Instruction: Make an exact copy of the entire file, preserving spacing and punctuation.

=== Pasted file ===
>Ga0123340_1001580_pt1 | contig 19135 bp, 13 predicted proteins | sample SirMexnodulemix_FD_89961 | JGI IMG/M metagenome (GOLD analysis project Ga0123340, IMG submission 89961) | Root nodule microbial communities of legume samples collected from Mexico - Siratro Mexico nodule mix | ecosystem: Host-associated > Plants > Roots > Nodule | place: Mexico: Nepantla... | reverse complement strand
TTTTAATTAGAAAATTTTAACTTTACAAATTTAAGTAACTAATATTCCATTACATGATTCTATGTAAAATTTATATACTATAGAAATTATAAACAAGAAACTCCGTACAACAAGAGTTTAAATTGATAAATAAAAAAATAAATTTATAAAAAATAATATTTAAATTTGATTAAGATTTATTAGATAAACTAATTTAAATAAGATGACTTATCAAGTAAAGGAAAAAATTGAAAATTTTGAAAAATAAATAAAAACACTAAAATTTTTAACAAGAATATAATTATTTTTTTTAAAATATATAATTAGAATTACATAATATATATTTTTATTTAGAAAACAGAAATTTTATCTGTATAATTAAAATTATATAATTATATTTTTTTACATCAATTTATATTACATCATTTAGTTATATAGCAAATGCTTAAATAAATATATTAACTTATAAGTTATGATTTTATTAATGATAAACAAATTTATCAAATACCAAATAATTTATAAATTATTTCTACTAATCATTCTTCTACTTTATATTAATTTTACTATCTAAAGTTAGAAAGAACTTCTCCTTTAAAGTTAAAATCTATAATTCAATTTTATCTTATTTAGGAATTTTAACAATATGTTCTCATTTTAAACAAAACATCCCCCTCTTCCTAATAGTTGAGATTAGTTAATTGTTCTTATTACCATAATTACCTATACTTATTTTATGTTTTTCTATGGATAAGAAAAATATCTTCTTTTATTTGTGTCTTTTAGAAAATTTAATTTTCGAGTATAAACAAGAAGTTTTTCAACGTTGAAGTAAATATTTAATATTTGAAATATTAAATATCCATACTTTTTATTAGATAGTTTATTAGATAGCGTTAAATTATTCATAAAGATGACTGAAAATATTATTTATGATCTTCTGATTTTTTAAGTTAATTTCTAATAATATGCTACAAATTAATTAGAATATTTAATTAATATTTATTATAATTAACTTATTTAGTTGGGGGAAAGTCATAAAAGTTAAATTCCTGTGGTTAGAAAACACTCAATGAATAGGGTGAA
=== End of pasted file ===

>Ga0123340_1001580_pt1 | contig 19135 bp, 13 predicted proteins | sample SirMexnodulemix_FD_89961 | JGI IMG/M metagenome (GOLD analysis project Ga0123340, IMG submission 89961) | Root nodule microbial communities of legume samples collected from Mexico - Siratro Mexico nodule mix | ecosystem: Host-associated > Plants > Roots > Nodule | place: Mexico: Nepantla... | reverse complement strand
TTTTAATTAGAAAATTTTAACTTTACAAATTTAAGTAACTAATATTCCATTACATGATTCTATGTAAAATTTATATACTATAGAAATTATAAACAAGAAACTCCGTACAACAAGAGTTTAAATTGATAAATAAAAAAATAAATTTATAAAAAATAATATTTAAATTTGATTAAGATTTATTAGATAAACTAATTTAAATAAGATGACTTATCAAGTAAAGGAAAAAATTGAAAATTTTGAAAAATAAATAAAAACACTAAAATTTTTAACAAGAATATAATTATTTTTTTTAAAATATATAATTAGAATTACATAATATATATTTTTATTTAGAAAACAGAAATTTTATCTGTATAATTAAAATTATATAATTATATTTTTTTACATCAATTTATATTACATCATTTAGTTATATAGCAAATGCTTAAATAAATATATTAACTTATAAGTTATGATTTTATTAATGATAAACAAATTTATCAAATACCAAATAATTTATAAATTATTTCTACTAATCATTCTTCTACTTTATATTAATTTTACTATCTAAAGTTAGAAAGAACTTCTCCTTTAAAGTTAAAATCTATAATTCAATTTTATCTTATTTAGGAATTTTAACAATATGTTCTCATTTTAAACAAAACATCCCCCTCTTCCTAATAGTTGAGATTAGTTAATTGTTCTTATTACCATAATTACCTATACTTATTTTATGTTTTTCTATGGATAAGAAAAATATCTTCTTTTATTTGTGTCTTTTAGAAAATTTAATTTTCGAGTATAAACAAGAAGTTTTTCAACGTTGAAGTAAATATTTAATATTTGAAATATTAAATATCCATACTTTTTATTAGATAGTTTATTAGATAGCGTTAAATTATTCATAAAGATGACTGAAAATATTATTTATGATCTTCTGATTTTTTAAGTTAATTTCTAATAATATGCTACAAATTAATTAGAATATTTAATTAATATTTATTATAATTAACTTATTTAGTTGGGGGAAAGTCATAAAAGTTAAATTCCTGTGGTTAGAAAACACTCAATGAATAGGGTGAA